“I hate to say it, but this cluster of people, it’s sort of the end of an era. These people that are between 85 and 95, there aren’t that many of them, when you think about it. There will be more to follow — more talented and creative people — but this was a group of really formidable artists. And extraordinarily influential. And Joe was one of them.”Read More
B. Smith lived by the motto, “Whatever you do, do it with style.”
Her loved ones would argue that she also did it with poise, charm, elegance and graciousness. She was a shrewd businesswoman, yet generous; accomplished, yet approachable.
She was joy.Read More
Robert Dash was a man with wonderful hands — for writing, for painting, for gardening, for talking, and for petting his beloved Norwich terrier, Barnsley.
He was a man with a proper air, a garrulous nature and an intimidating intelligence, often punctuating his winding sentences with a thoughtful “yes” when he wasn’t speaking Latin, Greek or quoting poetry.
He was a man of contradictions—genuinely caring about those he had barely met, hosting parties and guests at his home while keeping his distance, and equally content reading classic literature or experimenting with new plant material, knee-deep in soil.
Mr. Dash knew who he was. There was only one man like him. And there will never be another.Read More
Scott Chaskey and his daughter, Rowenna, stood at the entrance of a rather unremarkable shed in the Northwest Woods last week, with dozens of soaring metal sculptures with long, slender legs peeking out.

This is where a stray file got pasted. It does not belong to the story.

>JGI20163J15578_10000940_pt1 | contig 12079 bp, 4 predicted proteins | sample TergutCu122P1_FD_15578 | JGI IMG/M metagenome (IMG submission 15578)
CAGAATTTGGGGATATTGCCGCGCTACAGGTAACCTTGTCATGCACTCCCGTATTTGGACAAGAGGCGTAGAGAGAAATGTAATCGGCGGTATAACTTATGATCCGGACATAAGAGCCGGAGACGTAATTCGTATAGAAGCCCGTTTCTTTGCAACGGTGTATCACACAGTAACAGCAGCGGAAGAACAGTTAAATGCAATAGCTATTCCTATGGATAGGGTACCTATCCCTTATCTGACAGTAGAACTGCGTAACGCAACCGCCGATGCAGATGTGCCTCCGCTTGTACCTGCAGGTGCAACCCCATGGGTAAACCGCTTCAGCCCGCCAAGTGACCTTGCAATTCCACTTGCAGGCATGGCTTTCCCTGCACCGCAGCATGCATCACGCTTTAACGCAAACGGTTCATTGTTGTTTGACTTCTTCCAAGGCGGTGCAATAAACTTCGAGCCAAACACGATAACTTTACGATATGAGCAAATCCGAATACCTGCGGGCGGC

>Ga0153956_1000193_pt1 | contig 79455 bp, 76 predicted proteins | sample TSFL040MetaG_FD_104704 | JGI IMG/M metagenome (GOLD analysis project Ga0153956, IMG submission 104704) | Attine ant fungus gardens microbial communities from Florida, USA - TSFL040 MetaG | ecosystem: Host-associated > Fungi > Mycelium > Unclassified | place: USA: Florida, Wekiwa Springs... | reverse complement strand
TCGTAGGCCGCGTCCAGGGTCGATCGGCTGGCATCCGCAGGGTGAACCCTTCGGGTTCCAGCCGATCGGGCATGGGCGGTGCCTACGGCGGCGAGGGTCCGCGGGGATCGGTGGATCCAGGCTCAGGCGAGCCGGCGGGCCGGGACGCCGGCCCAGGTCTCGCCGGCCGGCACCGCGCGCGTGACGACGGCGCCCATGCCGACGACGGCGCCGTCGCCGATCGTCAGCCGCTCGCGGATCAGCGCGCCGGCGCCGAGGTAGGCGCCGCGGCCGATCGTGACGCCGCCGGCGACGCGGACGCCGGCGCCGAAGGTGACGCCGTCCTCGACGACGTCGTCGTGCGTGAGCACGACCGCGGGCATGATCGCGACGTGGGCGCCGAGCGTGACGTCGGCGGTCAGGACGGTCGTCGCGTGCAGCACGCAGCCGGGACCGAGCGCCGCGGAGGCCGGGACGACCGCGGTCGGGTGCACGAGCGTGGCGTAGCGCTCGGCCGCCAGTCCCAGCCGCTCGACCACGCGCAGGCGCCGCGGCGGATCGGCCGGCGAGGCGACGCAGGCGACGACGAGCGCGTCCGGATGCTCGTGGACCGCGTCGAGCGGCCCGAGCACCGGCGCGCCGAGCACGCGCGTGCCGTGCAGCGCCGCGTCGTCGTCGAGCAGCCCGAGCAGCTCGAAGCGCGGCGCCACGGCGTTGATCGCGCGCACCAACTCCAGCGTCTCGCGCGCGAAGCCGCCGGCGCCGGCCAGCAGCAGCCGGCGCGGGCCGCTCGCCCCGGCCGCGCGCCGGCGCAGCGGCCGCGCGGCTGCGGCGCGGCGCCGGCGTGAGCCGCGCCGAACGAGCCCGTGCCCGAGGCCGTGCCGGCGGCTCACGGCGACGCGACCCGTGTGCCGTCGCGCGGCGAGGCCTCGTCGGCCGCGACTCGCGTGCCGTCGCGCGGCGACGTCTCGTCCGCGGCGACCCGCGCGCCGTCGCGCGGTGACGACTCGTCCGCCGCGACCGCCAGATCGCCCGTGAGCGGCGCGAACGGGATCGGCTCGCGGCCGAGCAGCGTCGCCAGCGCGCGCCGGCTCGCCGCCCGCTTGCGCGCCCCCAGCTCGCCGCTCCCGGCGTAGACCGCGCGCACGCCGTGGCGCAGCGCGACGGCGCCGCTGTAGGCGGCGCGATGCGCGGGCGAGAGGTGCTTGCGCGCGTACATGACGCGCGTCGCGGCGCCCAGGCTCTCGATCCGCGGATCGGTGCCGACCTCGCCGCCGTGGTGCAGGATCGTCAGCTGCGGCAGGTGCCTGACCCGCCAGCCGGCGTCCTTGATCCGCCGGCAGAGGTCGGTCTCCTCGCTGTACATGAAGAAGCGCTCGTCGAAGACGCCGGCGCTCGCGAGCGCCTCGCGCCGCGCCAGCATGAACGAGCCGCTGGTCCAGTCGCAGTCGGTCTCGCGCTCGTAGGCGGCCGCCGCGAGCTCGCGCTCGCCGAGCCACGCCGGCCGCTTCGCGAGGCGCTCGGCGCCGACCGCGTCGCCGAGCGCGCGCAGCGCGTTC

They were artist Bill King as Mozart, Bill King as John Faddis, Bill King as Mary Magdalene. They were Bill King singing, dancing and holding hands with children. They were Bill King in the furthest stretches of his imagination — a magical place, his family and friends attest, filled with generosity, wit and the driest sense of humor, if it could even be typified as that.Read More
With more than six decades under his belt as a comic book artist, Mr. Goldberg’s passion blossomed at a young age while growing up during the 1930s in Manhattan. After just turning 17, he went to work for a company that would become Marvel Comics, helping to design the original color schemes of all the classic 1960s characters, including Spider-Man, the Fantastic Four, the X-Men and the Hulk.
“A lot of talent and a little luck I had at the beginning,” Mr. Goldberg said two years ago at the Box Art Auction preview, “and fell in at the right time. I had Stan Lee as my friend, my editor, everything else for the first 20 years of my professional life. We spent a lot of time together with the superheroes.”Read More